3D-Printed "Jointed Jewelry" Hints at Medical Applications of the Technology
Maria Popova is a reader and a writer, and writes about what she reads on Brain Pickings (brainpickings.org), which is included in the Library of Congress archive of culturally valuable materials. She has also written for The New York Times, Wired UK, and The Atlantic, among others, and is an MIT Fellow. She is on Twitter @brainpicker.
3D printing is easily the biggest design futurism meme of 2010. We've previously looked at other approaches to on-demand, DIY, factory-free design objects. Now, NYC-based designer Alissia Melka-Teichroew is applying 3D printing technology to jewelry design. Her Jointed Jewels collection is a marriage of "old and new, organic and industrial," intended to transform typically separate and disjointed elements into a whole.
Using a Selective Laser Sintering (SLS) machine and a 3D printer, Melka-Teichroew was able to build a ball-and-socket joint impossible to fabricate with traditional two-part mold casting, printing the jewelry in its final assembled form.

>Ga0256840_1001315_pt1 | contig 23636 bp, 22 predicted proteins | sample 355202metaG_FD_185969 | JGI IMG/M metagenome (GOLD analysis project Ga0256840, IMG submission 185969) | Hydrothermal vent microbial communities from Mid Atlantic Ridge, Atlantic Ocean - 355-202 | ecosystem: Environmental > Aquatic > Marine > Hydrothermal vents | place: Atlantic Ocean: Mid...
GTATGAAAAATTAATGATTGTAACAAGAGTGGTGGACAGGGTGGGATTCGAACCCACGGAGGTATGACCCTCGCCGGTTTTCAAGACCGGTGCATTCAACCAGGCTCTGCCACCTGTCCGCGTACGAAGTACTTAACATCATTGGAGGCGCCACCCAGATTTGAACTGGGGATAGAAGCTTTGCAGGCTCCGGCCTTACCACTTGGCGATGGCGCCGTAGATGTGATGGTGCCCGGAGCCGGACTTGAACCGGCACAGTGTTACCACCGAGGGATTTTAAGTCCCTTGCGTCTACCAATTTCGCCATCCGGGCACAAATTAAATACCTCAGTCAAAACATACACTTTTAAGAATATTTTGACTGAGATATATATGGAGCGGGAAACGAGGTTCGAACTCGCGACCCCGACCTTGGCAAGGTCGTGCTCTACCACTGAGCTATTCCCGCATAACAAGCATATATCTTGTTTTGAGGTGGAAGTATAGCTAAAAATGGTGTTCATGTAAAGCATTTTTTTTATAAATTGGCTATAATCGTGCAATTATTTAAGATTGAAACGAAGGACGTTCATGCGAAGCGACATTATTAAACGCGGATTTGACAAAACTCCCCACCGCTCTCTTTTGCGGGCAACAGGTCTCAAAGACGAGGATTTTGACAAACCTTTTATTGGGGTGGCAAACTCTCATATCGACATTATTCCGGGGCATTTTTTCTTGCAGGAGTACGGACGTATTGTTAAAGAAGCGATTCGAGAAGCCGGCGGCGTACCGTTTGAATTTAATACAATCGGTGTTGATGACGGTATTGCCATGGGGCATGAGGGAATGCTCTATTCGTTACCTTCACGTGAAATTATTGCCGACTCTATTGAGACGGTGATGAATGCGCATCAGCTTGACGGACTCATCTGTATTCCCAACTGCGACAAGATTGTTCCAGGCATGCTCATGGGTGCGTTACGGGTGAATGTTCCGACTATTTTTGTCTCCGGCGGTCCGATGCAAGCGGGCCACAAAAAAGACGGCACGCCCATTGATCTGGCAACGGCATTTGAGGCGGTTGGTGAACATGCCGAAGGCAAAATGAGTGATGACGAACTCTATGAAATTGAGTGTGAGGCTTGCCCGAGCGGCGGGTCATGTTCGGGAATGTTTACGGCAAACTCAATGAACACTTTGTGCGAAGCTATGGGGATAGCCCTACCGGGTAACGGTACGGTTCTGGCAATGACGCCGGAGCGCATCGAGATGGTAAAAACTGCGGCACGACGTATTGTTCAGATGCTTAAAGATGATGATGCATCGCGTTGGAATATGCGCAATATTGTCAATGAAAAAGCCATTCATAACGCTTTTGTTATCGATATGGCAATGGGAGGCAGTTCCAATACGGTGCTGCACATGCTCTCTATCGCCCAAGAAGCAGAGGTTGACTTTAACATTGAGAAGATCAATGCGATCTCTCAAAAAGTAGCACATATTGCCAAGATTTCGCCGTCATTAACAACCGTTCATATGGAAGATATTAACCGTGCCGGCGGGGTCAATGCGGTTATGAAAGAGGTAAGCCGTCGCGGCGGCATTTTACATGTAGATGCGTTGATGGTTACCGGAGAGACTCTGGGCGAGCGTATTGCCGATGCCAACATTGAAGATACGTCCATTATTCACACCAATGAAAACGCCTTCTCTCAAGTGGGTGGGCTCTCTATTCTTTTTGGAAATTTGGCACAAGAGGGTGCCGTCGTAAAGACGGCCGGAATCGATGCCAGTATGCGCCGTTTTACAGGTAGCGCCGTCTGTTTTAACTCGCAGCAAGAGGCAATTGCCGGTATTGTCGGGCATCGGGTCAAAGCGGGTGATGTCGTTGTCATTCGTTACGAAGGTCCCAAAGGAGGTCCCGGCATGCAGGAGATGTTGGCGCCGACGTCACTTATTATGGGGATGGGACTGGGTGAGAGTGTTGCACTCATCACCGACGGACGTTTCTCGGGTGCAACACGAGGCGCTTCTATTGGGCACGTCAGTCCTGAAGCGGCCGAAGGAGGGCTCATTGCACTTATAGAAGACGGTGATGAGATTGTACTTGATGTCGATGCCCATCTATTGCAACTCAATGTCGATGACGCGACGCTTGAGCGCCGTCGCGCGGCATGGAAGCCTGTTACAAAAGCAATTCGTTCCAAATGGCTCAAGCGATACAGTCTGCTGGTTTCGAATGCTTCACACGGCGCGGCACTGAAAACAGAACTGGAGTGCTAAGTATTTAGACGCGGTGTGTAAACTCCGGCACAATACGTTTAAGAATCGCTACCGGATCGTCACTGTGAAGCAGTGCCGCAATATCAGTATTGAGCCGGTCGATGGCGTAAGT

But besides the aesthetic merit of the collection, Melka-Teichroew's experiment hints at an important and promising medical application of 3D printing in prosthetic joints replacing some of the most complex parts of the human skeletal system. From hip replacement to jaw reconstruction, the possibilities glimmer with a halo of hope.
Maria Popova is the editor of Brain Pickings, a curated inventory of miscellaneous interestingness. She writes for Wired UK, GOOD Magazine, Design Observer and Huffington Post, and spends a shameful amount of time on Twitter.
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